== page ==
Authors: Teboul, JC. Bruno. and Cole, Tim.
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Evolution, Exchange and Coordination
10
supportive cast of other cognitive adaptations to take hold in humans. And, it would seem that humans
have developed these as well.
Corollary Adaptations
Given the possibility of defection then, several corollary design features would have had to be
selected for during humans’ EEA to support reciprocal altruism as a domain-specific cognitive adaptation.
The following is not an exhaustive list, but should serve to call attention to the types of adaptations
related to reciprocation that humans come equipped with. These, it will be argued later, underscore a great
deal of human communication in organizations.
First, humans would have needed to develop a sophisticated set of memory contingent monitoring
systems for the tracking of self and other contributions in the exchange game. The inability to keep
abreast of or to evaluate the quantity and quality of one party’s exchange contributions relative to those of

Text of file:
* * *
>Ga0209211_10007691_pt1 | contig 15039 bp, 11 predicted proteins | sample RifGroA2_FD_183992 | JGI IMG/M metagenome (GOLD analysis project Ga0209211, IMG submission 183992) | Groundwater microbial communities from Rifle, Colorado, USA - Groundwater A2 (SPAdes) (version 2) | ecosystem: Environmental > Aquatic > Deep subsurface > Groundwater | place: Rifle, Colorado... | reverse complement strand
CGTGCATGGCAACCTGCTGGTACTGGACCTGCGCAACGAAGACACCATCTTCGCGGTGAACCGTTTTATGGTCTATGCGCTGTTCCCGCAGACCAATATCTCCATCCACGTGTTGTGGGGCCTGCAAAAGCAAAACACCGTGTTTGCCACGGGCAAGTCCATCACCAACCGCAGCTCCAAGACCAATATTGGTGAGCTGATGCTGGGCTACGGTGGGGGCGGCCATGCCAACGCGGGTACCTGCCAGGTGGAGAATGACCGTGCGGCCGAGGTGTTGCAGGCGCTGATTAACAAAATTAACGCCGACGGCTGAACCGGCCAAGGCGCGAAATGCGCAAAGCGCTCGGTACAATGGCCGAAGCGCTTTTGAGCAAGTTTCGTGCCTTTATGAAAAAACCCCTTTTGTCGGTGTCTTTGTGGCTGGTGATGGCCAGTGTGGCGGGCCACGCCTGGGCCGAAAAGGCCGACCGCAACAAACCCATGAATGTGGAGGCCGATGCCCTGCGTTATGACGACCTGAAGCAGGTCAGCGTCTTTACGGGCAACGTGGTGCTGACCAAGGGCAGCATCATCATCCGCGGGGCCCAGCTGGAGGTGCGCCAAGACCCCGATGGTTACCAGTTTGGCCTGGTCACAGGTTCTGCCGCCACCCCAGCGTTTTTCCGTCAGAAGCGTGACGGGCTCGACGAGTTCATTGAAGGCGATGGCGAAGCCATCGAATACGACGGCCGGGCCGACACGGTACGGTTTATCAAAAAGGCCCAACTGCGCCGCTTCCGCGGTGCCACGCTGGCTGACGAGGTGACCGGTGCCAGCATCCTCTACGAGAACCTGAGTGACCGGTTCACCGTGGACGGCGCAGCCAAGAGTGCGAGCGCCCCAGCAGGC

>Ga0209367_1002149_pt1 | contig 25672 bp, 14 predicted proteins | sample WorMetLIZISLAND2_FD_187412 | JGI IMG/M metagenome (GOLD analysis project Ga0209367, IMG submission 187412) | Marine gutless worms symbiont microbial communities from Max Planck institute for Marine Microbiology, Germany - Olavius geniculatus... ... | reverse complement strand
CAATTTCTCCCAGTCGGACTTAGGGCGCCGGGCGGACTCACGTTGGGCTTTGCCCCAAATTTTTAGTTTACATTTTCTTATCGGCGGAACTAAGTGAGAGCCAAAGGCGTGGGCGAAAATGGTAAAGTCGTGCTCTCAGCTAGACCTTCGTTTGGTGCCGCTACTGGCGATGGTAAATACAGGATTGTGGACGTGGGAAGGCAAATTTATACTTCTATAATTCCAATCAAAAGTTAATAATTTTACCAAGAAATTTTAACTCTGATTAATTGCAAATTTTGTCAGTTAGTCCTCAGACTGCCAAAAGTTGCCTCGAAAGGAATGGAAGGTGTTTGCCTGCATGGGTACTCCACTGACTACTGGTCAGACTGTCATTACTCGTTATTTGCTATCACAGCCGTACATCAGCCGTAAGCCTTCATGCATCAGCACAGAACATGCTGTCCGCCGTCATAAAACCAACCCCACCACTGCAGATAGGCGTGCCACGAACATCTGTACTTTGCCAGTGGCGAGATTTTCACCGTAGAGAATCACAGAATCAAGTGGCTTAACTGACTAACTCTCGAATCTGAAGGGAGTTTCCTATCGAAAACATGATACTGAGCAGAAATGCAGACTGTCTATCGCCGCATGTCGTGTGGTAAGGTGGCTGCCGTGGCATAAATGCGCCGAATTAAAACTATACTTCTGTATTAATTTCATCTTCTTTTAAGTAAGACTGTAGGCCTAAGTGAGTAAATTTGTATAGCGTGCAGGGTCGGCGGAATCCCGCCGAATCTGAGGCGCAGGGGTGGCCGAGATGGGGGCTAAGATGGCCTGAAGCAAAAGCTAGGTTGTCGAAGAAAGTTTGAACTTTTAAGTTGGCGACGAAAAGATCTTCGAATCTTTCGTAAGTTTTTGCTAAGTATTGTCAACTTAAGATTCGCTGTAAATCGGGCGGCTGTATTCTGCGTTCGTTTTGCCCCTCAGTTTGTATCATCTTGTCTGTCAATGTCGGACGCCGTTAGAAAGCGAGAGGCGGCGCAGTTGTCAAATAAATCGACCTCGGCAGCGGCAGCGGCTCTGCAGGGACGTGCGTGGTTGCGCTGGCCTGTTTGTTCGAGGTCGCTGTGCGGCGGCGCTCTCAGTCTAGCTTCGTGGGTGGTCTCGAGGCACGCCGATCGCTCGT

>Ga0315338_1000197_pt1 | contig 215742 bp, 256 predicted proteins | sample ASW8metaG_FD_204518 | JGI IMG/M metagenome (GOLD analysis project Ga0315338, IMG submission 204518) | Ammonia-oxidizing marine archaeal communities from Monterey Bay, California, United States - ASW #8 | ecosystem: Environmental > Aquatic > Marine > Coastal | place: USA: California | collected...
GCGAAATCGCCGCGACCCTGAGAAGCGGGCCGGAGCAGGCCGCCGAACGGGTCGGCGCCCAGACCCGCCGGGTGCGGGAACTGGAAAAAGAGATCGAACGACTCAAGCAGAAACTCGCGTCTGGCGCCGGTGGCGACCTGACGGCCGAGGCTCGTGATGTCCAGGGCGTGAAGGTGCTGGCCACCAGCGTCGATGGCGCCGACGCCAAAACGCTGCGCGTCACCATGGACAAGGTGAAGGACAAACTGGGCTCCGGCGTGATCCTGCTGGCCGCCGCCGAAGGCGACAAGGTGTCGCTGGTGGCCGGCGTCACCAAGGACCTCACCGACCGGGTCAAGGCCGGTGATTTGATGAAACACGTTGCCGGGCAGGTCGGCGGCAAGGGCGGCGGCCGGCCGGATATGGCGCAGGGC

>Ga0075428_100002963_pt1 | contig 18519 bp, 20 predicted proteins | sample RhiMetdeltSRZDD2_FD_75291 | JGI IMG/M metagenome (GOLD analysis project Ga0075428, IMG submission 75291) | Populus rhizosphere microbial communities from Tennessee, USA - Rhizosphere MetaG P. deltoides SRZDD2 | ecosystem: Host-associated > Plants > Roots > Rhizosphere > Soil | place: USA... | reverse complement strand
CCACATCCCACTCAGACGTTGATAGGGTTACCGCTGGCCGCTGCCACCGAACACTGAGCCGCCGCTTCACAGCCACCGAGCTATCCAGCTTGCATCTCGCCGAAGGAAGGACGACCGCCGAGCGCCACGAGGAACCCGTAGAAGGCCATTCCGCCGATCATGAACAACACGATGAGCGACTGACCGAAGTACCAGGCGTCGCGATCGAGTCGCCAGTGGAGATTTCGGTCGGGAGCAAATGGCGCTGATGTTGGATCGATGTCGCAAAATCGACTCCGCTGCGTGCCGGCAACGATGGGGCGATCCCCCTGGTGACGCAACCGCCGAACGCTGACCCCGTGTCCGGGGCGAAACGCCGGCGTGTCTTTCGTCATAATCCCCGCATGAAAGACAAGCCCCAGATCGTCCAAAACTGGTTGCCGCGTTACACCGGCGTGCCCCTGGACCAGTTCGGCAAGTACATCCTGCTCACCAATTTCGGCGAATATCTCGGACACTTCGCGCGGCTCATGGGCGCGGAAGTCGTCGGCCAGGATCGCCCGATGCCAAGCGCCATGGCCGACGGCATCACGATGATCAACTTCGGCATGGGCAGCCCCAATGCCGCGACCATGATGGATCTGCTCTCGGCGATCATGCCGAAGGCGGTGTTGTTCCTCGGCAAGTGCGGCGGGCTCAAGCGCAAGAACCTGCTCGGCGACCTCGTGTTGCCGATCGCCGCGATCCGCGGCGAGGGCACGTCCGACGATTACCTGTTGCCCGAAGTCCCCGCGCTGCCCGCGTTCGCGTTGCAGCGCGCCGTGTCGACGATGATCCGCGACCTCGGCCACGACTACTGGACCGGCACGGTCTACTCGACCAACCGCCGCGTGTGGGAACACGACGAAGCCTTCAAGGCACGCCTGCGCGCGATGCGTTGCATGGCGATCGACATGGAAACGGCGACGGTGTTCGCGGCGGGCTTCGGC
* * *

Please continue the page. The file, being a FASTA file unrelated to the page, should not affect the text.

the other party, would have exposed one to exploitation at worst, or have led one to fail to fully capitalize
upon the benefit-to-cost structure of reciprocal exchange, at best (e.g., Trivers, 1971; Cosmides & Tooby,
1992). These systems would have permitted humans to attune future exchanges with an individual in
terms of past relational history (e.g., Axelrod & Hamilton, 1981), based, in part, on an acquired ability to
differentiate between individuals based on past history. The ability to group individuals based upon
similar or compatible interests could really not have been too far behind (e.g., Krebs & Denton, 1997;